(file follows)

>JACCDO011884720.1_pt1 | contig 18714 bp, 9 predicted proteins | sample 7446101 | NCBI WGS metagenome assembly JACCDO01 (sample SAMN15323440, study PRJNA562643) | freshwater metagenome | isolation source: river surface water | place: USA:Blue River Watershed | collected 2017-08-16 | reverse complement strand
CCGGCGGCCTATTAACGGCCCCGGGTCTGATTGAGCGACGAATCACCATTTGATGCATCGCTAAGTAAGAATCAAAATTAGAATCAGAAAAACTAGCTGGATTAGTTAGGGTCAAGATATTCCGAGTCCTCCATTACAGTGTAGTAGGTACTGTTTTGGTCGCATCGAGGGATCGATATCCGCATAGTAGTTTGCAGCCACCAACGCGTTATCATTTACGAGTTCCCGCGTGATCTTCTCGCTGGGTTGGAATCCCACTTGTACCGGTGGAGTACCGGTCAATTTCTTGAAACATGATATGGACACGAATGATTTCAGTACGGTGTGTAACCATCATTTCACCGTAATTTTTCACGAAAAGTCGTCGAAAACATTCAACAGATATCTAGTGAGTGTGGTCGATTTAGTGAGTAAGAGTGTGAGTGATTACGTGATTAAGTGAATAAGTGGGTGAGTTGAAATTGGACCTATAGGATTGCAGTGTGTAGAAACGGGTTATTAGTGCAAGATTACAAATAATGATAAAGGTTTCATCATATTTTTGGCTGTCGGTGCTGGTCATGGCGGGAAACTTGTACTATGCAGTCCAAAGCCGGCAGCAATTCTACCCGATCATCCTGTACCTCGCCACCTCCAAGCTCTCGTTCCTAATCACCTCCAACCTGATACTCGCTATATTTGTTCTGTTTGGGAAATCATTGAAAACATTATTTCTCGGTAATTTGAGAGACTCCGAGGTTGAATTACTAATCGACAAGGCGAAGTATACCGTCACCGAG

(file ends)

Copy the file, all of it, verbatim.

>JACCDO011884720.1_pt1 | contig 18714 bp, 9 predicted proteins | sample 7446101 | NCBI WGS metagenome assembly JACCDO01 (sample SAMN15323440, study PRJNA562643) | freshwater metagenome | isolation source: river surface water | place: USA:Blue River Watershed | collected 2017-08-16 | reverse complement strand
CCGGCGGCCTATTAACGGCCCCGGGTCTGATTGAGCGACGAATCACCATTTGATGCATCGCTAAGTAAGAATCAAAATTAGAATCAGAAAAACTAGCTGGATTAGTTAGGGTCAAGATATTCCGAGTCCTCCATTACAGTGTAGTAGGTACTGTTTTGGTCGCATCGAGGGATCGATATCCGCATAGTAGTTTGCAGCCACCAACGCGTTATCATTTACGAGTTCCCGCGTGATCTTCTCGCTGGGTTGGAATCCCACTTGTACCGGTGGAGTACCGGTCAATTTCTTGAAACATGATATGGACACGAATGATTTCAGTACGGTGTGTAACCATCATTTCACCGTAATTTTTCACGAAAAGTCGTCGAAAACATTCAACAGATATCTAGTGAGTGTGGTCGATTTAGTGAGTAAGAGTGTGAGTGATTACGTGATTAAGTGAATAAGTGGGTGAGTTGAAATTGGACCTATAGGATTGCAGTGTGTAGAAACGGGTTATTAGTGCAAGATTACAAATAATGATAAAGGTTTCATCATATTTTTGGCTGTCGGTGCTGGTCATGGCGGGAAACTTGTACTATGCAGTCCAAAGCCGGCAGCAATTCTACCCGATCATCCTGTACCTCGCCACCTCCAAGCTCTCGTTCCTAATCACCTCCAACCTGATACTCGCTATATTTGTTCTGTTTGGGAAATCATTGAAAACATTATTTCTCGGTAATTTGAGAGACTCCGAGGTTGAATTACTAATCGACAAGGCGAAGTATACCGTCACCGAG